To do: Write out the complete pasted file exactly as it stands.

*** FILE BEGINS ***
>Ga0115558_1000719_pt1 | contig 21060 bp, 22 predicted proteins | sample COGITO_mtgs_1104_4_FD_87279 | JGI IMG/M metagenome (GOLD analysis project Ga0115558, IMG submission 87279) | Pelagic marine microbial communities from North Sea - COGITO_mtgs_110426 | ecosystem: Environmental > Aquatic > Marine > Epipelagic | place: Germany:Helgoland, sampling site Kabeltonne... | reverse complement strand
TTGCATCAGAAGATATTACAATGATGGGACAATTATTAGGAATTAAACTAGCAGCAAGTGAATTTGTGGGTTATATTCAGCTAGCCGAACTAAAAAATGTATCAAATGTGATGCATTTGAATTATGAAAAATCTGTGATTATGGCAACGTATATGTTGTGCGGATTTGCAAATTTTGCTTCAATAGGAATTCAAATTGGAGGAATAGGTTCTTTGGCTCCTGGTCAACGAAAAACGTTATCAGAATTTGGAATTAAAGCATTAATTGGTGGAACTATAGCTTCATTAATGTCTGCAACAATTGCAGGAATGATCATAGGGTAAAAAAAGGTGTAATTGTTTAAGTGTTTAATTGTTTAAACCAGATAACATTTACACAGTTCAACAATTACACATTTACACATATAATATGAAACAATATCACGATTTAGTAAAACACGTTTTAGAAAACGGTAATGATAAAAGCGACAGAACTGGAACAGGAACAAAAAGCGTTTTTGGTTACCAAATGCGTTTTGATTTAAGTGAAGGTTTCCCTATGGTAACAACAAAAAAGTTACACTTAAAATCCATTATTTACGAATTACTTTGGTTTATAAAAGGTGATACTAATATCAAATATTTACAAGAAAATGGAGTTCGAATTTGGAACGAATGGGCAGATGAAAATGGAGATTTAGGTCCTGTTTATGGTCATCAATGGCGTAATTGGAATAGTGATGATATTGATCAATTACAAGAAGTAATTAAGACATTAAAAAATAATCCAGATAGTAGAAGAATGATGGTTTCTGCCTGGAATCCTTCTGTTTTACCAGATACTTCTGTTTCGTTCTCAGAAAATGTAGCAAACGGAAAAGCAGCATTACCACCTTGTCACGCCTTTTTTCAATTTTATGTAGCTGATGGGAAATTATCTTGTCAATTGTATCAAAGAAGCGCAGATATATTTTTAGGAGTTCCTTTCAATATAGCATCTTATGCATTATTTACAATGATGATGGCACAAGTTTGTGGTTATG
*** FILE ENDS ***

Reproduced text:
>Ga0115558_1000719_pt1 | contig 21060 bp, 22 predicted proteins | sample COGITO_mtgs_1104_4_FD_87279 | JGI IMG/M metagenome (GOLD analysis project Ga0115558, IMG submission 87279) | Pelagic marine microbial communities from North Sea - COGITO_mtgs_110426 | ecosystem: Environmental > Aquatic > Marine > Epipelagic | place: Germany:Helgoland, sampling site Kabeltonne... | reverse complement strand
TTGCATCAGAAGATATTACAATGATGGGACAATTATTAGGAATTAAACTAGCAGCAAGTGAATTTGTGGGTTATATTCAGCTAGCCGAACTAAAAAATGTATCAAATGTGATGCATTTGAATTATGAAAAATCTGTGATTATGGCAACGTATATGTTGTGCGGATTTGCAAATTTTGCTTCAATAGGAATTCAAATTGGAGGAATAGGTTCTTTGGCTCCTGGTCAACGAAAAACGTTATCAGAATTTGGAATTAAAGCATTAATTGGTGGAACTATAGCTTCATTAATGTCTGCAACAATTGCAGGAATGATCATAGGGTAAAAAAAGGTGTAATTGTTTAAGTGTTTAATTGTTTAAACCAGATAACATTTACACAGTTCAACAATTACACATTTACACATATAATATGAAACAATATCACGATTTAGTAAAACACGTTTTAGAAAACGGTAATGATAAAAGCGACAGAACTGGAACAGGAACAAAAAGCGTTTTTGGTTACCAAATGCGTTTTGATTTAAGTGAAGGTTTCCCTATGGTAACAACAAAAAAGTTACACTTAAAATCCATTATTTACGAATTACTTTGGTTTATAAAAGGTGATACTAATATCAAATATTTACAAGAAAATGGAGTTCGAATTTGGAACGAATGGGCAGATGAAAATGGAGATTTAGGTCCTGTTTATGGTCATCAATGGCGTAATTGGAATAGTGATGATATTGATCAATTACAAGAAGTAATTAAGACATTAAAAAATAATCCAGATAGTAGAAGAATGATGGTTTCTGCCTGGAATCCTTCTGTTTTACCAGATACTTCTGTTTCGTTCTCAGAAAATGTAGCAAACGGAAAAGCAGCATTACCACCTTGTCACGCCTTTTTTCAATTTTATGTAGCTGATGGGAAATTATCTTGTCAATTGTATCAAAGAAGCGCAGATATATTTTTAGGAGTTCCTTTCAATATAGCATCTTATGCATTATTTACAATGATGATGGCACAAGTTTGTGGTTATG